This article deals with Crop Overlay tool at the top of the left-side toolbar in Develop. You can first find it in LightRoom version 2.0, and it is used for cropping or rotating a RAW image.
Click on the icon and a setup dialog opens up below it, offering its major options.
Corners can help you
If you select this tool, a grid of thirds appears in the picture. The intersections within the grid help you place the main theme in the appropriate position, and they also come handy when you need to define horizontal and vertical lines.
It’s the easiest to use the Crop Frame pointers in the corners and edges of the image for the cropping. Just grab any of them and drag to the direction you like. The size of the frame decreases accordingly, thereby signaling the new edges of the picture you want to cut out.
The Crop Frame Tool
You can also select a special Crop Frame Tool in the setup dialog. Click with it at any point of the image and then draw a rectangular, which then selects the part you want to crop. You can resize the edges and corners of this part just like in the above description.
Setting aspect ratio is another important step, which can be reached in the same tool strip under Aspect. You can select from pre-set ratios in the drop-down menu on the right. It’s usually 2×3 in case of DSLR images, while it is 5×7 in compact images.
If you choose Original, the size ratio will be based on the original image size. Whatever the orientation of the crop frame is, the size ratio remains the same as in the original image. The padlock icon next to the menu serves the same purpose. If it’s closed, the size ratio remains the same as in the original image.
If you aim for a completely unique cropping – say, a thin line-, select Custom or give the values of your preference under Enter Custom. Click on the padlock icon to open it and thereby dissolve the fixed ratios.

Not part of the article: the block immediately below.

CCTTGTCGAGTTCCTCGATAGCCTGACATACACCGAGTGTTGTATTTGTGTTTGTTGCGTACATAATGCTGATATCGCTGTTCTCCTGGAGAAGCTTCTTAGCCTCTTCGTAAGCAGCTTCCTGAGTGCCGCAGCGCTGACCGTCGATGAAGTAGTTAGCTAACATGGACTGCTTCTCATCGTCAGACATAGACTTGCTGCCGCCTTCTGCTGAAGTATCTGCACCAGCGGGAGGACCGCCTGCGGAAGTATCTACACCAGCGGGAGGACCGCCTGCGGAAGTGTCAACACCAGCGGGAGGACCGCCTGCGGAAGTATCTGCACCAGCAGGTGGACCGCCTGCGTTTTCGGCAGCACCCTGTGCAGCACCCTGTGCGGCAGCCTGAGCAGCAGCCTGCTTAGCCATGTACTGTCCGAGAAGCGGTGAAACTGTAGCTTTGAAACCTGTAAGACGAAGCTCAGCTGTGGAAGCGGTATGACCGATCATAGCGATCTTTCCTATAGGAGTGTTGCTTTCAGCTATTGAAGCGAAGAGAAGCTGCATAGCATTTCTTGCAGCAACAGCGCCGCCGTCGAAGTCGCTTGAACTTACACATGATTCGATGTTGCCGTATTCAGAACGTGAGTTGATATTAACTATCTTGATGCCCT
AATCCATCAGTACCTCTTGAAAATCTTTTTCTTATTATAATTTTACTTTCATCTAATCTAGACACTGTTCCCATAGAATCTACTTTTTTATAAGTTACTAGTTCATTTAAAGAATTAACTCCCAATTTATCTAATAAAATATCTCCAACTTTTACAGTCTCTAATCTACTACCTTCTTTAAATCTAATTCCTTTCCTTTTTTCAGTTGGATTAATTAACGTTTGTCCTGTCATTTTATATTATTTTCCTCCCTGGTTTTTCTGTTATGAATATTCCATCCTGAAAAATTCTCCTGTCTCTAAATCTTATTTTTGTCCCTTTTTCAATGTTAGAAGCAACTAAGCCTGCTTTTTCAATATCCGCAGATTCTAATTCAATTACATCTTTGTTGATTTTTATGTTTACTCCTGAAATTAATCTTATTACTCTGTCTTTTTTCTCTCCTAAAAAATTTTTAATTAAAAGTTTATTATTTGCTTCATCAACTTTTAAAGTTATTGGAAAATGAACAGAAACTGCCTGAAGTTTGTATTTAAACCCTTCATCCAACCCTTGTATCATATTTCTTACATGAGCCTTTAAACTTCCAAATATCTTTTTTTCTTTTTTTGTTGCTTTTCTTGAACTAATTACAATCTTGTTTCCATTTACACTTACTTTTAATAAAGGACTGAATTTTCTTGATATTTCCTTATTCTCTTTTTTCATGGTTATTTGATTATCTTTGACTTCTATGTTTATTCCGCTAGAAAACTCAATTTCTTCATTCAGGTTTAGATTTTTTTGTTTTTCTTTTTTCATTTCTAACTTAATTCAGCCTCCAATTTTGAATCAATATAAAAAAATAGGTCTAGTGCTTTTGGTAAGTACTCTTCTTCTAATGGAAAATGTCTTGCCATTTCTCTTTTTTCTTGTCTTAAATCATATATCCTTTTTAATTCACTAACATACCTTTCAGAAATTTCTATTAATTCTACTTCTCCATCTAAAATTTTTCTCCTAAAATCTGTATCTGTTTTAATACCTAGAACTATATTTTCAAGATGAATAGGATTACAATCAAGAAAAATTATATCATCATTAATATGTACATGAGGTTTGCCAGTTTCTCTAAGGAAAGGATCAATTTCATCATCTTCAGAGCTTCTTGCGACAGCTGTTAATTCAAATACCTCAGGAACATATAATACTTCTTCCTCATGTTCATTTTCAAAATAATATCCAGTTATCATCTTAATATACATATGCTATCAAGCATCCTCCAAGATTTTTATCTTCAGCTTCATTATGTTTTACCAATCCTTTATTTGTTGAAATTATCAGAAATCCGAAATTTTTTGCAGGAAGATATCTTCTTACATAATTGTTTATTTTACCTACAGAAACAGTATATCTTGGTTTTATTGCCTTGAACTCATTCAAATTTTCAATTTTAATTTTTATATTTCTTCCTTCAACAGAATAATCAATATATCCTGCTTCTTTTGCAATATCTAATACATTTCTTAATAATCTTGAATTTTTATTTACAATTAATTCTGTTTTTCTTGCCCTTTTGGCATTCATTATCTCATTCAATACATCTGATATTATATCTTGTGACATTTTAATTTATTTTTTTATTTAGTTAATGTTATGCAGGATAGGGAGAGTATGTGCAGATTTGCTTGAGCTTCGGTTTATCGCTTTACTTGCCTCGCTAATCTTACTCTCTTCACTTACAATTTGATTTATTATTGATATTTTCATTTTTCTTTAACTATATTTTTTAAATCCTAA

Once you are finished with setting the crop size, you can continue with other editing steps. You can, for example, shift the content within the crop frame. All you need to do is use the keyboard arrows, or click inside the photo and while keeping the left mouse button pressed drag the mouse to any direction within the frame.
You can also rotate the image before cropping. For this, drag the mouse pointer outside the corners, then rotate the image to any direction while keeping the left mouse button pressed.
A decision in numbers
There’s a more accurate option in the setting dialog for setting the rotation. Using the slider above, the image can be rotated with +/-0.01 accuracy, up to -45 – +45 degrees.
If you want a 90-degree rotation, choose Rotate Left or Rotate Right under Photo menu. At the same place, you can mirror the image (180 degrees) horizontally or vertically, using Flip Horizontal or Flip Vertical commands respectively. The 90-degree rotations will rotate not only the image but also the crop frame.
If the horizon slants
Often, you have no idea about the amount of rotation needed, as it is quite difficult to judge whether the horizon slants with 5 or 6 degrees. This is when spirit level icon in the bottom left corner of the options dialog comes handy.
Find a line in the photo that should be completely horizontal or vertical, click on any points of that line, then draw a straight line alongside until you reach another point of this line. In the sample, we chose the bottom edge of the train, which must have been horizontal originally. As soon as you release the mouse button, the photo will adjust itself the horizontal or vertical. If the slant is under 45 degrees, the photo adjusts to horizontal, if above 45, then to vertical.
After experimenting a little with crop and rotation tools, we finalized settings by pressing Enter. At this point, the setting dialog disappears and only the image with the crop frame remains, with the executed set rotation. The number of variations is endless.